Warning: For educational purposes only. I am a personality researcher not a political scientist!
Short Answer: Probably Not.
Longer Answer: There has been a fair bit of discussion about narcissism and the current president (see here for example). Some of this stemmed from recent claims about his use of first person pronouns (i.e., a purported use of greater “I-talk”). A big problem with that line of reasoning is that the empirical evidence linking narcissism with I-talk is surprisingly shaky. Thus, Obama’s use of pronouns is probably not very useful when it comes to making inferences about his levels of narcissism.
Perhaps a better way to gauge Obama’s level of narcissism is to see how well his personality profile matches a profile typical of someone with Narcissistic Personality Disorder (NPD). The good news is that we have such a personality profile for NPD thanks to Lynam and Widiger (2001). Those researchers asked 12 experts to describe the prototype case of NPD in terms of the facets of the Five-Factor Model (FFM). In general, they found that someone with NPD could be characterized as having the following characteristics…
High Levels: Assertiveness, Excitement Seeking, Hostility, and Openness to Actions (i.e., a willingness to try new things)
Low Levels: Agreeableness (all aspects), Self-Consciousness, Warmth, Openness to Feelings (i.e., a lack of awareness of one’s emotional state and some elements of empathy)
The trickier issue is finding good data on Obama’s actual personality. My former students Edward Witt and Robert Ackerman did some research on this topic that can be used as a starting point. They had 86 college students (51 liberals and 35 conservatives) rate Obama’s personality using the same dimensions Lynam and Widiger used to generate the NPD profile. We can use the ratings of Obama averaged across the 86 different students as an informant report of his personality.
Note: I know this approach is far from perfect and it would be ideal to have non-partisan expert raters of Obama’s personality (specifically the 30 facets of the FFM). If you have such a dataset, send it my way (self-reported data from the POTUS would be welcome too)! Moreover, Witt and Ackerman found that liberals and conservatives had some differences when it came to rating Obama’s personality. For example, conservatives saw him higher in hostility and lower in warmth than liberals. Thus, the profile I am using might tend to have a rosier view of Obama’s personality than a profile generated from another sample with more conservatives (send me such a dataset if you have it!). An extremely liberal sample might generate an even more positive profile than what they obtained.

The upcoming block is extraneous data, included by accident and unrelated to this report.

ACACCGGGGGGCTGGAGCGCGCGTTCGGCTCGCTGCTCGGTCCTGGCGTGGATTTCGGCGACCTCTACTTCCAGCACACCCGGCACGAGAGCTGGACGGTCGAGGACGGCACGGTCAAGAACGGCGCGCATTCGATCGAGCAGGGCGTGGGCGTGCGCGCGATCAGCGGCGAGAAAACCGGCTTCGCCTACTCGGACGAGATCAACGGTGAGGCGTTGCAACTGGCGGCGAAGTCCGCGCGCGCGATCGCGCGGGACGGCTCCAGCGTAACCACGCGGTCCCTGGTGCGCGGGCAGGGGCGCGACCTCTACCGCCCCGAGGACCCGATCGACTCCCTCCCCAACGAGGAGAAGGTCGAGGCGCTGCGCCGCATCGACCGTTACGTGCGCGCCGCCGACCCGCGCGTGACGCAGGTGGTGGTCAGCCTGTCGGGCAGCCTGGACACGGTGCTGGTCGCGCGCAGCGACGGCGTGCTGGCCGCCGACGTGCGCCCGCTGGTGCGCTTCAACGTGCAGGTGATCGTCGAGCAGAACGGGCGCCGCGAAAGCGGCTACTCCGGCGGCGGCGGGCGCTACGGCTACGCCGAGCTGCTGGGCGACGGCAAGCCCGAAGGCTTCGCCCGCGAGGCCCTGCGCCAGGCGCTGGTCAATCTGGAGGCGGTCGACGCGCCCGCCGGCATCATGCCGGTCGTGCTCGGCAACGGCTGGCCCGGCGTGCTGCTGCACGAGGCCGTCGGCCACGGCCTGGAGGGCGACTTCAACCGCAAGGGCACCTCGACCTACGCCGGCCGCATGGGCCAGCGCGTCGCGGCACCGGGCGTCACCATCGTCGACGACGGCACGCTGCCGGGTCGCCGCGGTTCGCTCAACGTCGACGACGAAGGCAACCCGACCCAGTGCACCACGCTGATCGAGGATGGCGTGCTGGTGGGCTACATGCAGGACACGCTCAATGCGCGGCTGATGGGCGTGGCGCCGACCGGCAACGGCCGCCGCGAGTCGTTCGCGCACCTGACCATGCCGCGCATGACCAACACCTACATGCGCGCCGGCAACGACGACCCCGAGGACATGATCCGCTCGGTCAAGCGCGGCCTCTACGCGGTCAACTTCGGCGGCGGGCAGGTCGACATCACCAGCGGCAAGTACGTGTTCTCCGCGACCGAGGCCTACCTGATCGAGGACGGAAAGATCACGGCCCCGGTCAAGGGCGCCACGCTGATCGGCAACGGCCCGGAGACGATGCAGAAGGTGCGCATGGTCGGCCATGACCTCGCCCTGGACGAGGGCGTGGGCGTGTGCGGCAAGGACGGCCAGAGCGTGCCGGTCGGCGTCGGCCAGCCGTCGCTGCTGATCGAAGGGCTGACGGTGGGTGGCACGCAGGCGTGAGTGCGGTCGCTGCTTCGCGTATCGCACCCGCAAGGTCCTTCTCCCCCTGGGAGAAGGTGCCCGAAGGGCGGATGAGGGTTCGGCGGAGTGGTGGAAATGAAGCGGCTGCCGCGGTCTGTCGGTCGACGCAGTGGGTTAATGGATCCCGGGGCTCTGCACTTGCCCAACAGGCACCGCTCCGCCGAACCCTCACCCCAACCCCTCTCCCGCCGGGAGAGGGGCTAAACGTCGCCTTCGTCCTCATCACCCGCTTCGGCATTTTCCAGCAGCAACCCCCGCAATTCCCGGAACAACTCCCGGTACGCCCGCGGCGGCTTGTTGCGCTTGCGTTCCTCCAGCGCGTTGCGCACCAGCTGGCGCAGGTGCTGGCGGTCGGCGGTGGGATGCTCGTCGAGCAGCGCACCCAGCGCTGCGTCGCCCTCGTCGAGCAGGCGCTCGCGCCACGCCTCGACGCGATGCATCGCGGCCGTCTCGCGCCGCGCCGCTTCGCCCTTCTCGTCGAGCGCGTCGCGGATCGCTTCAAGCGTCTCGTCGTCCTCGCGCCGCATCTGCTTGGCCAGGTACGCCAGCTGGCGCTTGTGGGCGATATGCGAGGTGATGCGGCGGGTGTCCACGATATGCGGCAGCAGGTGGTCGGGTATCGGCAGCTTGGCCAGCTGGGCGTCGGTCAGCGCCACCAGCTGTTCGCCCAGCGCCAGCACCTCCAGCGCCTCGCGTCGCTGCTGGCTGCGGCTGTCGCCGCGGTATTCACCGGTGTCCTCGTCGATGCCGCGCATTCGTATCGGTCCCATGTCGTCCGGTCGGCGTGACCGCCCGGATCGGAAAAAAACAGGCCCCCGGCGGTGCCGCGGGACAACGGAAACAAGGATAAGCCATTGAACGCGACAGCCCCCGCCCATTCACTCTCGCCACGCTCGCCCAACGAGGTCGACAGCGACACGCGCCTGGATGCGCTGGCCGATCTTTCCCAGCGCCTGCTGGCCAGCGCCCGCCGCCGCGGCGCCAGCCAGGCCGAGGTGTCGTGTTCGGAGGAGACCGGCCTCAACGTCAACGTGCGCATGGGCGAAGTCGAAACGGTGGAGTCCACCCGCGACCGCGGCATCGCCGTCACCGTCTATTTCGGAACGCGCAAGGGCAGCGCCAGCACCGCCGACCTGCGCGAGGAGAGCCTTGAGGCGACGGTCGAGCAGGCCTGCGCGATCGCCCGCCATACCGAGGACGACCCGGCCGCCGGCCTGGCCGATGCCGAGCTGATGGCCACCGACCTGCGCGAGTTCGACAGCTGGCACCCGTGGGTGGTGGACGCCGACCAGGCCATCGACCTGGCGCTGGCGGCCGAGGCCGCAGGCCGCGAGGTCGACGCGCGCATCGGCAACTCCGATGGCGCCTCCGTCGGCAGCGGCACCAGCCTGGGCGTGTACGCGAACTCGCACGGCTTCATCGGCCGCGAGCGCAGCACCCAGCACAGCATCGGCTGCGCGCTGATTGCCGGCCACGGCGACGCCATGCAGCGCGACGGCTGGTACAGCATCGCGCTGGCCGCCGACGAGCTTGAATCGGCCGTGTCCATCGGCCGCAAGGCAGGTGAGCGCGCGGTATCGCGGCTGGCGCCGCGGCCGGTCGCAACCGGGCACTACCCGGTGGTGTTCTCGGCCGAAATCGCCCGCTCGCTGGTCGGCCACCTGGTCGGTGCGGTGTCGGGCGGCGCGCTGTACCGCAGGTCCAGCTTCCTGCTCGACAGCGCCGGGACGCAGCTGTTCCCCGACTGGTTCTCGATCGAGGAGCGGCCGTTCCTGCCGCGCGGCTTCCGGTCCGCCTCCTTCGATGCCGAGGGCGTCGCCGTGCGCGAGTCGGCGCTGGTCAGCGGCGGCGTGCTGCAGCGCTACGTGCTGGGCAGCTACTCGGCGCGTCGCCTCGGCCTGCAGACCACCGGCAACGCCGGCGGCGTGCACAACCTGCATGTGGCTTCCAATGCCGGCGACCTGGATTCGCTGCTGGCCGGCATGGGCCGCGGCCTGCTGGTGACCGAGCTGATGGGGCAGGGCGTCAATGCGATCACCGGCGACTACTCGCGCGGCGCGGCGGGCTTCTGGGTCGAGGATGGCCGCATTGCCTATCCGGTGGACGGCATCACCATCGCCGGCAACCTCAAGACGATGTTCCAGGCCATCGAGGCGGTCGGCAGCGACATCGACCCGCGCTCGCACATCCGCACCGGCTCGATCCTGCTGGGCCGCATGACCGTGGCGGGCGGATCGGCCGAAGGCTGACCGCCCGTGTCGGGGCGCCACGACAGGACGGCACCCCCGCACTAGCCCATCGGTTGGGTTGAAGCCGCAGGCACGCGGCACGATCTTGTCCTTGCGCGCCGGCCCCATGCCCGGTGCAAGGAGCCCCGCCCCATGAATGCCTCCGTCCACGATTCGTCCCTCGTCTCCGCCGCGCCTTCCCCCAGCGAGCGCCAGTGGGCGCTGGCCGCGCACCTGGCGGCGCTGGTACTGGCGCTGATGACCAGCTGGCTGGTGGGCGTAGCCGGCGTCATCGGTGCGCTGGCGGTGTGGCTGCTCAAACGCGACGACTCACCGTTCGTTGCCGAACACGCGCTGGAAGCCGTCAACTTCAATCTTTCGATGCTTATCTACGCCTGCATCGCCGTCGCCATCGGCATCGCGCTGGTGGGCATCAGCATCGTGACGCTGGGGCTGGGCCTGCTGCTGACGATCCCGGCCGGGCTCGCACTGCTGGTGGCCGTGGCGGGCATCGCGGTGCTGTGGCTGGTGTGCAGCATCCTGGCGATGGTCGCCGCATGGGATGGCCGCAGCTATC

With those caveats out of the way, the next step is simple: Calculate the Intraclass Correlation Coefficient (ICC) between his informant-rated profile and the profile of the prototypic person with NPD. The answer is basically zero (ICC = -.08; Pearson’s r = .06). In short, I don’t think Obama fits the bill of the prototypical narcissist. More data are always welcome but I would be somewhat surprised if Obama’s profile matched well with the profile of a quintessential narcissist in another dataset.
As an aside, Ashley Watts and colleagues evaluated levels of narcissism in the first 43 presidents and they used historical experts to rate presidential personalities. Their paper is extremely interesting and well worth reading. They found these five presidents had personalities with the highest relative approximation to the prototype of NPD: LBJ, Nixon, Jackson, Johnson, and Arthur. The five lowest presidents were Lincoln, Fillmore, Grant, McKinley, and Monroe. (See Table 4 in their report).
Using data from the Watts et al. paper, I computed standardized scores for the estimates of Obama’s grandiose and vulnerable narcissism levels from the Witt and Ackerman profile. These scores indicated Obama was below average by over .50 SDs for both dimensions (Grandiose: -.70; Vulnerable: -.63). The big caveat here is that the personality ratings for Obama were provided by undergrads and the Watts et al. data were from experts. Again, however, there were no indications that Obama is especially narcissistic compared to the other presidents.
Thanks to Robert Ackerman, Matthias Mehl, Rich Slatcher, Ashley Watts, and Edward Witt for insights that helped with this post.
Postscript 1: This is light hearted post. However, the procedures I used could make for a fun classroom project for Personality Psychology 101. Have the students rate a focal individual such as Obama or a character from TV, movies, etc. and then compare the consensus profile to the PD profiles. I have all of the materials to do this if you want them. The variance in the ratings across students is also potentially interesting.
Postscript 2: Using this same general procedure, Edward Witt, Christopher Hopwood, and I concluded that Anakin Skywalker did not strongly match the profile of someone with BPD and neither did Darth Vader (counter to these speculations). They were more like successful psychopaths. But that is a blog post for another day!